The boxing fight between Chris Eubank Jr and Connor Benn on 8th October 2022 has been declared 'prohibited' after Benn failed a random drug test by the Voluntary Anti-Doping Agency.
The long-awaited fight was meant to revive the rivalry set by their fathers, Chris Eubank Sr and Nigel Benn, who fought twice in the 1990s.
The British Boxing Board of Control (BBBoC), the sport’s governing body in the UK released a statement this week confirming that 'the contest between Chris Eubank Jr and Conor Benn...is prohibited as it is not in the interests of boxing'.
Boxing's Anti-Doping Rules
The BBBoC has adopted the UK Anti-Doping Rules, the United Kingdom's national anti-doping policy.
The Rules are consistent with the World Anti-Doping Code, the core document that harmonises anti-doping policies, rules and regulations within sport globally.
Under Article 2.1 of the UKAD Rules, athletes must not show any presence of a Prohibited Substance and any evidence of its use will result in an Anti-Doping Rule Violation.
Following a random anti-doping test by the Voluntary Anti-Doping Association (VADA), Benn's sample had "trace amounts of a fertility drug" called Clomifene which is a prohibited substance under the World Anti-Doping Agency's Prohibited List and VADA's anti-doping rules.
Clomifene, a hormonal medication primarily used by women to induce ovulation, is also known to increase testosterone levels in men.
So who are VADA?
According to GuideStar, VADA is a not-for-profit organisation aimed at offering and promoting effective anti-doping programmes in boxing and mixed martial arts.
Athletes voluntarily participate in VADA's anti-doping programme to demonstrate their commitment to clean sport.
Although the substance was prohibited, boxing promoter Eddie Hearn insisted that the board's cancellation of the fight was illegal as VADA has no jurisdiction.
In a statement released by his promotional company Matchroom, Hearn also claimed that Benn had passed all doping control tests performed by UK Anti-Doping (UKAD), the British anti-doping body appointed by the Board of Control.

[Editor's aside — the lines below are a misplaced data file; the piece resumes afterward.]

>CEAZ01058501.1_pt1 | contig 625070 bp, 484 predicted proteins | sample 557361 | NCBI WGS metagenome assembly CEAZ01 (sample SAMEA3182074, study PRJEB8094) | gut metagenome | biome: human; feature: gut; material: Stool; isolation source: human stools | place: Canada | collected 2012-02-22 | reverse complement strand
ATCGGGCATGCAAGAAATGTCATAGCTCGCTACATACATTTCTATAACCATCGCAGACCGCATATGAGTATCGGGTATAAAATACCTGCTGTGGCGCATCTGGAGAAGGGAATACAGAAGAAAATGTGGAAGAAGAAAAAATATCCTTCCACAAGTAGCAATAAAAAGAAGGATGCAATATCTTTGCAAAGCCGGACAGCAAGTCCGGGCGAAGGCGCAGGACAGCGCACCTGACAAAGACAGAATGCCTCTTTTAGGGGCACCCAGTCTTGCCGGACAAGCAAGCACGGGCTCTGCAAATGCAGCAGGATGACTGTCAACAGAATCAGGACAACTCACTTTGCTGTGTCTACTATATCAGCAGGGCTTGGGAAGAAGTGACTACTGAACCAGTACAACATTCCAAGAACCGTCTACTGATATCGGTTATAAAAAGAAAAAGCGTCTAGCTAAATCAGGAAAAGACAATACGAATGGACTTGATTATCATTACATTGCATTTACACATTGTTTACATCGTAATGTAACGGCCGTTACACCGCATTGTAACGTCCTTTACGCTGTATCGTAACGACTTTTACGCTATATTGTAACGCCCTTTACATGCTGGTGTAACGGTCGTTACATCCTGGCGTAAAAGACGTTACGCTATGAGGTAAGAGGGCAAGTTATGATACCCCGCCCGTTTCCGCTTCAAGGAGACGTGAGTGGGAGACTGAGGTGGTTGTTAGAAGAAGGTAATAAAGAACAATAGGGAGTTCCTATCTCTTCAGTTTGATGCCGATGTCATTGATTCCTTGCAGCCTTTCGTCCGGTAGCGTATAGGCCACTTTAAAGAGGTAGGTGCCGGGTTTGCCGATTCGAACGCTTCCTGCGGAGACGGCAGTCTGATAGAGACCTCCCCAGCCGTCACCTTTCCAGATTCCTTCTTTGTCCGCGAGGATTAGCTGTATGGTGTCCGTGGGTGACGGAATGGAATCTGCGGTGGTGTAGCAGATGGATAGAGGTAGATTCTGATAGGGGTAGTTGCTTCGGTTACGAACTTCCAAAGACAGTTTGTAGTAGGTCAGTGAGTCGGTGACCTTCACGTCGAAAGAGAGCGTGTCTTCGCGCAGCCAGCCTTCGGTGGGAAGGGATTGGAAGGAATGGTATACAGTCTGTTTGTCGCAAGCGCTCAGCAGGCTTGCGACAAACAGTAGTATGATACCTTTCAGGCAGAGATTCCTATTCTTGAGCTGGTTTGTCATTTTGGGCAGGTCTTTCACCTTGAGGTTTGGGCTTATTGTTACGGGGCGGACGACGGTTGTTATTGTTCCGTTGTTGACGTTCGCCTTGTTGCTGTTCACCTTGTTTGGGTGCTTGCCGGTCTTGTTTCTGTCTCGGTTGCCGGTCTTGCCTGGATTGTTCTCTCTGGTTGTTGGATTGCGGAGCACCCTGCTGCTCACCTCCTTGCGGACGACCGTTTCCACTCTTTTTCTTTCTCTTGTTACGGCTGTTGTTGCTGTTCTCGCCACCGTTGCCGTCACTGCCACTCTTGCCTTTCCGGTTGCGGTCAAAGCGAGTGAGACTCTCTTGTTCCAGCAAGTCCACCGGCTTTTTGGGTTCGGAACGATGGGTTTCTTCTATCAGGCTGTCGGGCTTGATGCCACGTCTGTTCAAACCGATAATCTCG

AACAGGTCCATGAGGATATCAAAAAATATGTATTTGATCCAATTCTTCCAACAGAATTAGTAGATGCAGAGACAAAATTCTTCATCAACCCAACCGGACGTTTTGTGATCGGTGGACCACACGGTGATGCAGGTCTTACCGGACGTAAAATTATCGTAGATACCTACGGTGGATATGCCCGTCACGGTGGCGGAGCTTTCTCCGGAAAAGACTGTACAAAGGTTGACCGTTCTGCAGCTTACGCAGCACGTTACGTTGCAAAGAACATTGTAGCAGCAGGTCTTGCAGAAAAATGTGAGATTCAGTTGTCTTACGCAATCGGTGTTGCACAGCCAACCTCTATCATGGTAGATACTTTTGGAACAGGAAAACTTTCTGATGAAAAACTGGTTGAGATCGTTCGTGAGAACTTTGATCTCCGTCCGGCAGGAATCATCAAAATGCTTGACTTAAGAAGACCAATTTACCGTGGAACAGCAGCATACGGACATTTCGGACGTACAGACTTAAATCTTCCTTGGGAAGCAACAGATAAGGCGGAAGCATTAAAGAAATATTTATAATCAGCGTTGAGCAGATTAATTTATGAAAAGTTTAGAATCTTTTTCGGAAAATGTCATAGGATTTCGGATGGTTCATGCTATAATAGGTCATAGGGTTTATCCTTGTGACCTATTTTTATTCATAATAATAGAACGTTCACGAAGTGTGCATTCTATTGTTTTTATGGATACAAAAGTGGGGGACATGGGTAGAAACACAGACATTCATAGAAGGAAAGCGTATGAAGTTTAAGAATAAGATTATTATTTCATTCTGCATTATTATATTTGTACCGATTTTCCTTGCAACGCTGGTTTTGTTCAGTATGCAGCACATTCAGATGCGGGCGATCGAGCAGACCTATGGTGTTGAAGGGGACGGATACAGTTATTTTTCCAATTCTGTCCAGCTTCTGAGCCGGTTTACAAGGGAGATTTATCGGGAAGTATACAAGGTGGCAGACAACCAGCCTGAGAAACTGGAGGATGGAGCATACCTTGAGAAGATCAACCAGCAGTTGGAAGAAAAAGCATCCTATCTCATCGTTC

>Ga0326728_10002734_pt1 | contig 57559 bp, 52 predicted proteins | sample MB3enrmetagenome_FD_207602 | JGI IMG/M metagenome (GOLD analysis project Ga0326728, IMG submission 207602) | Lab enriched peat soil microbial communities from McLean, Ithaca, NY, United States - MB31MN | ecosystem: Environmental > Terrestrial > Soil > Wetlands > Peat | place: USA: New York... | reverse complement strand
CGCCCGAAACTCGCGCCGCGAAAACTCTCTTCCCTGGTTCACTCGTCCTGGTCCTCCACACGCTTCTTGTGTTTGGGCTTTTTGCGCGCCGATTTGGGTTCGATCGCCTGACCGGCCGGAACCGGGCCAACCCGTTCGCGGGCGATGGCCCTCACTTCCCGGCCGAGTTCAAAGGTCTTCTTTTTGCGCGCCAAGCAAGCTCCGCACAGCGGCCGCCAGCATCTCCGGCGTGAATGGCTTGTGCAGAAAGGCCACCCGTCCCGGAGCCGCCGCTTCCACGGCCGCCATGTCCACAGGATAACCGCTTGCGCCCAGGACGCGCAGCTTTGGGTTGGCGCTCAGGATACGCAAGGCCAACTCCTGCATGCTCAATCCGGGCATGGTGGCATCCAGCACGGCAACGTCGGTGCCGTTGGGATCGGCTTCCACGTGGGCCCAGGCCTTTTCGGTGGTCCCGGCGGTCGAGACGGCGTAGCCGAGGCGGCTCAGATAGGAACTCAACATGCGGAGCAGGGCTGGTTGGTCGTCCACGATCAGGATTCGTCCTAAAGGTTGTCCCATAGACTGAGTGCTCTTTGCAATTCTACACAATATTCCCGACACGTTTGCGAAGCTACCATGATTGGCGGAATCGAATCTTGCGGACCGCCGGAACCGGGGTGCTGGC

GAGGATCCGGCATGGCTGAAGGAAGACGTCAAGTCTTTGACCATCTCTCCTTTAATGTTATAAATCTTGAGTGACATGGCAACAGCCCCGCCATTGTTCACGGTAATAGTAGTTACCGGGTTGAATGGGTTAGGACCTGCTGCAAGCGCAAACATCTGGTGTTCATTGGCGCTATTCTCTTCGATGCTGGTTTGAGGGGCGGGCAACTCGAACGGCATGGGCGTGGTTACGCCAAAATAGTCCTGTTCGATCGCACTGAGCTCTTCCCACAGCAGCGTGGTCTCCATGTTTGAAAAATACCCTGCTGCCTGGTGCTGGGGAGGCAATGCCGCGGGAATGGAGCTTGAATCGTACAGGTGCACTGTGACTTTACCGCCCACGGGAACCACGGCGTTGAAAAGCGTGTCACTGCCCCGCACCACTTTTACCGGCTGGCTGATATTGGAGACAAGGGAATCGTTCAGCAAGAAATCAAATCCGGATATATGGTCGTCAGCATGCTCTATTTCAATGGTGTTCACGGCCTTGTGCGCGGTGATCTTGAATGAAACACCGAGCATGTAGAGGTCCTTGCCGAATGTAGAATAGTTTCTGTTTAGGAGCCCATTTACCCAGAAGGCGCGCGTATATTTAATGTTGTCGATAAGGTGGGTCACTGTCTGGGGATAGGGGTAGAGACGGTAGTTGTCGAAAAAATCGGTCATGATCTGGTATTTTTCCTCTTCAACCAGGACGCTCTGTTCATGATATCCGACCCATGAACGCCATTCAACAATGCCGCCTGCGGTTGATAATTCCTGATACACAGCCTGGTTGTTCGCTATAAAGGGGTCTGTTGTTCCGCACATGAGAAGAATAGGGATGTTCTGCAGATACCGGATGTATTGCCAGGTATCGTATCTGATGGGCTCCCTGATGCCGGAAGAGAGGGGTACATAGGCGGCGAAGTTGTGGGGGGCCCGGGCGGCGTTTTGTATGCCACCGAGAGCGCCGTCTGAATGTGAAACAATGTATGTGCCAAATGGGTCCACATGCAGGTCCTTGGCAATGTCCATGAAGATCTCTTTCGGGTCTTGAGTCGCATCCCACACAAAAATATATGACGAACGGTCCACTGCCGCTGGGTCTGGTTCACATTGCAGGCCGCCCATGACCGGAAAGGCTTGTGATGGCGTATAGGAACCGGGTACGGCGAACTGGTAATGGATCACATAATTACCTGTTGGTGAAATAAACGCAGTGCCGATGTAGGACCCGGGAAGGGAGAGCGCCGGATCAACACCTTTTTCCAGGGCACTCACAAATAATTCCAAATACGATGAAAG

Why is Clomifene banned?
Clomifene is a hormonal medication primarily used by women to induce ovulation by stimulating the release of specific hormones. Whilst male use of the drug is not rare, clomiphene is not FDA-approved for use by men for any condition.
Both the World Anti-Doping Agency and the International Olympic Committee regard clomifene as a prohibited substance with its use resulting in penalties.
Clomifene (also known as Clomid) has been misused by athletes in the past to enhance their performance by boosting testosterone levels.
However, the FDA has said that “There are no adequate or well-controlled studies that demonstrate the effectiveness of Clomid in the treatment of male infertility.”
Will the fight go ahead?
Benn reiterated his stance against doping and said that all of his "UKAD tests have come back negative throughout [his] whole career".
Speaking to TalkSport Eubank Jr’s promoter, Kalle Sauerland, said: “We took medical advice. [Clomifene] can raise testosterone levels but the experts we consulted couldn’t see that it was giving an advantage. So on the basis of that we discussed straight away with the most important person on our side, who is the athlete. [Eubank Jr] was happy to continue.”
Hearn claimed that the British Boxing Board of Control “do not acknowledge VAD testing” and that the boxer had not committed a rule violation as Sample B, the second sample, had yet to be tested.
Should the BBBoC be adamant in their decision, the promoters could potentially find another body to sanction the bout. For example, in the past, a fight between David Haye and Derek Chisora was sanctioned by the Luxembourg Boxing Federation as neither boxer had licence at the time.